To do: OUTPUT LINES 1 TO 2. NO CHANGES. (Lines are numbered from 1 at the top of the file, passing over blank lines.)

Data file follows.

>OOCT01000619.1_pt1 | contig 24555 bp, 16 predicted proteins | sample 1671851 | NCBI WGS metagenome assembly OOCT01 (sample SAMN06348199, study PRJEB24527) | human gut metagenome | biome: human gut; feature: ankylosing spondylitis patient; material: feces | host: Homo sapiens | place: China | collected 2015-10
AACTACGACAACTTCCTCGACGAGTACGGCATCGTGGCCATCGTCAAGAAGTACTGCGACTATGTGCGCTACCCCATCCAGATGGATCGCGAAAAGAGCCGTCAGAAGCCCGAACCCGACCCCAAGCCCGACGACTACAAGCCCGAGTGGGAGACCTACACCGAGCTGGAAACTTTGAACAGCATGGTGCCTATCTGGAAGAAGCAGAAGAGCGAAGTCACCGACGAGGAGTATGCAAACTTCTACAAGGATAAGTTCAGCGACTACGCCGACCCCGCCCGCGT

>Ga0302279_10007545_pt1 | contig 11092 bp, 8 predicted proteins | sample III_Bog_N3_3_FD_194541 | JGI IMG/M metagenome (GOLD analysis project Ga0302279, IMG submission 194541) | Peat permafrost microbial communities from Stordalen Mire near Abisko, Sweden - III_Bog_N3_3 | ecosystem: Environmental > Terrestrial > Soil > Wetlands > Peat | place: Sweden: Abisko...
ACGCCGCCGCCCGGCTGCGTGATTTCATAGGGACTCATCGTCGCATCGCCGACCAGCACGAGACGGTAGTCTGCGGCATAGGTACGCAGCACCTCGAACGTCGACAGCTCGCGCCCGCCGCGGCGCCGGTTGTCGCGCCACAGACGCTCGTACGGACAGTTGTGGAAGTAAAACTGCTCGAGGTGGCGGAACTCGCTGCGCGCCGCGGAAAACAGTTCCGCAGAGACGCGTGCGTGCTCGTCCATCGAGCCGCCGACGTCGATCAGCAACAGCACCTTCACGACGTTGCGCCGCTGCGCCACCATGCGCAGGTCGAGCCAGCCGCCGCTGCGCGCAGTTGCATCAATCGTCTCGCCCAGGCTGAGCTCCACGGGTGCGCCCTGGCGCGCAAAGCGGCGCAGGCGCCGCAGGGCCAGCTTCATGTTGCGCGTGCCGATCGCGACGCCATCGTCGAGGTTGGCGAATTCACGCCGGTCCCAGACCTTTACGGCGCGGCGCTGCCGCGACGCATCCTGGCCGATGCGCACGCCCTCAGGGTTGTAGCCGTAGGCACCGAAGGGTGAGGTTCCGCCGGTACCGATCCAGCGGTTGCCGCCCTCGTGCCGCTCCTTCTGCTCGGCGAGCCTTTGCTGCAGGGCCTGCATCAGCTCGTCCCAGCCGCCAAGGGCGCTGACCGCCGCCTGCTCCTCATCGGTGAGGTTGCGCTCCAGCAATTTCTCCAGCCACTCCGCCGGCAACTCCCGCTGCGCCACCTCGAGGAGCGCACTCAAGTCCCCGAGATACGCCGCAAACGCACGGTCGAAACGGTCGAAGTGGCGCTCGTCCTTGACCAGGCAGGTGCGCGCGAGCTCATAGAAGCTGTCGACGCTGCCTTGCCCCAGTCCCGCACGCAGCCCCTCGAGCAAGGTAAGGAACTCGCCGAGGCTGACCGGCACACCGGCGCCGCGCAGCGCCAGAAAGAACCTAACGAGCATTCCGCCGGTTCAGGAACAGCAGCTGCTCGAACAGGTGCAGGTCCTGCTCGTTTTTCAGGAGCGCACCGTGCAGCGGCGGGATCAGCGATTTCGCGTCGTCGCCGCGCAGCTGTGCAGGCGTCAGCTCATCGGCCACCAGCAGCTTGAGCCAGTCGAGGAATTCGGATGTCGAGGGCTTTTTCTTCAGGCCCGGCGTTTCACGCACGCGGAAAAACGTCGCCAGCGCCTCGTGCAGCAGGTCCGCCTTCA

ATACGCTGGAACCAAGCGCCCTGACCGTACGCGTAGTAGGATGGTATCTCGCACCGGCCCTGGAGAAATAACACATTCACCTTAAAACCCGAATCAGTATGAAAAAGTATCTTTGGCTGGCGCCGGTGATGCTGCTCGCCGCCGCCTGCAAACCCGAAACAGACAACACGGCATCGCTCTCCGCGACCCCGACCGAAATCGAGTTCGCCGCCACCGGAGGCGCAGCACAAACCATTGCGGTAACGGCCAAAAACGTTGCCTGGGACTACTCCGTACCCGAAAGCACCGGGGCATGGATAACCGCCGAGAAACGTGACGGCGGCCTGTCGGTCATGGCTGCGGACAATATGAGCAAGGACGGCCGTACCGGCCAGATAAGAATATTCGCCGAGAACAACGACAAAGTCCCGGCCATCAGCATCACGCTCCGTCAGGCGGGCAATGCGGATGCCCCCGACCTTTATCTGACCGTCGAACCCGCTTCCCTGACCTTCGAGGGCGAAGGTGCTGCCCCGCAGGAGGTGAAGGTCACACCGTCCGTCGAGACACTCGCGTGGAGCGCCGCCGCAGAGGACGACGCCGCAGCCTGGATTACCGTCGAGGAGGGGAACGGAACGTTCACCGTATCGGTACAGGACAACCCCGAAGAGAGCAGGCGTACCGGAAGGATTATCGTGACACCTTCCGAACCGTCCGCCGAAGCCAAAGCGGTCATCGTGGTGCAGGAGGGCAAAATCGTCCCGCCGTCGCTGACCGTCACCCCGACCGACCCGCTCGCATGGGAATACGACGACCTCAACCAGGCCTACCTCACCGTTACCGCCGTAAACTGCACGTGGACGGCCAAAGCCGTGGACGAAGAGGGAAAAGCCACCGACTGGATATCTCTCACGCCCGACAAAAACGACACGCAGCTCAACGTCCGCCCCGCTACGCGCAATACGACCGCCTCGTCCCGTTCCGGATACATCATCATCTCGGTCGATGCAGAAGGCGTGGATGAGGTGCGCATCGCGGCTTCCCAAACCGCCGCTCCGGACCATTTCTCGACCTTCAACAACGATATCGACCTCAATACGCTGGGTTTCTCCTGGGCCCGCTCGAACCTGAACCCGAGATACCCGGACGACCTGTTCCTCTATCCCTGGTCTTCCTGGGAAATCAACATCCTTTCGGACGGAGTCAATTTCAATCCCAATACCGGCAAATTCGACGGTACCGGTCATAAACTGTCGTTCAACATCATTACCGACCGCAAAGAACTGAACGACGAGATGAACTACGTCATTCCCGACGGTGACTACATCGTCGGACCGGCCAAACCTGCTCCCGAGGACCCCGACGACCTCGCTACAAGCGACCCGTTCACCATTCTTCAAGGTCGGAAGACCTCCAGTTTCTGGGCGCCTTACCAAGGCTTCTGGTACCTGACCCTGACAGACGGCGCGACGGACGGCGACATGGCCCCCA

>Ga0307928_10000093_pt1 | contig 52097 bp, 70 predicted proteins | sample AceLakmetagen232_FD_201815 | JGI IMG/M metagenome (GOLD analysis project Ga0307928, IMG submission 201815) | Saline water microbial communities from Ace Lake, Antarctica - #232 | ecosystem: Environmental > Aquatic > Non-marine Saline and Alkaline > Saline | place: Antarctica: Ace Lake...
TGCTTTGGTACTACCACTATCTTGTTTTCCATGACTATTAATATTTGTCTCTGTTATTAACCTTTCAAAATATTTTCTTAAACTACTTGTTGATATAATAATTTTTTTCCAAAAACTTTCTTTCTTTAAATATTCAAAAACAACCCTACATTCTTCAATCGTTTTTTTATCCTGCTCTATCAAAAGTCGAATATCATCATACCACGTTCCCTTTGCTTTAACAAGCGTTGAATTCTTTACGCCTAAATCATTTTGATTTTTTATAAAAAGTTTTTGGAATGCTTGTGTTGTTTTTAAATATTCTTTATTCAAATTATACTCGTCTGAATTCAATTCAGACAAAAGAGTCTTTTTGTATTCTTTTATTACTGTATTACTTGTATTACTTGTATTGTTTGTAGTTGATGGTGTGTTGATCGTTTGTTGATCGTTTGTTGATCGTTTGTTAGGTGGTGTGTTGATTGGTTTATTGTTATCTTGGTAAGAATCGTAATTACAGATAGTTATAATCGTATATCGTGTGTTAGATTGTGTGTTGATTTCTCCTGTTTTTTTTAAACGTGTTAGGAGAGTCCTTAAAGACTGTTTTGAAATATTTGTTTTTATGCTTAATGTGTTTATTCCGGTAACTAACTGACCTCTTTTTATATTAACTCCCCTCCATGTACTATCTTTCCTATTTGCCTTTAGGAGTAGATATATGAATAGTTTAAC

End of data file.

>OOCT01000619.1_pt1 | contig 24555 bp, 16 predicted proteins | sample 1671851 | NCBI WGS metagenome assembly OOCT01 (sample SAMN06348199, study PRJEB24527) | human gut metagenome | biome: human gut; feature: ankylosing spondylitis patient; material: feces | host: Homo sapiens | place: China | collected 2015-10
AACTACGACAACTTCCTCGACGAGTACGGCATCGTGGCCATCGTCAAGAAGTACTGCGACTATGTGCGCTACCCCATCCAGATGGATCGCGAAAAGAGCCGTCAGAAGCCCGAACCCGACCCCAAGCCCGACGACTACAAGCCCGAGTGGGAGACCTACACCGAGCTGGAAACTTTGAACAGCATGGTGCCTATCTGGAAGAAGCAGAAGAGCGAAGTCACCGACGAGGAGTATGCAAACTTCTACAAGGATAAGTTCAGCGACTACGCCGACCCCGCCCGCGT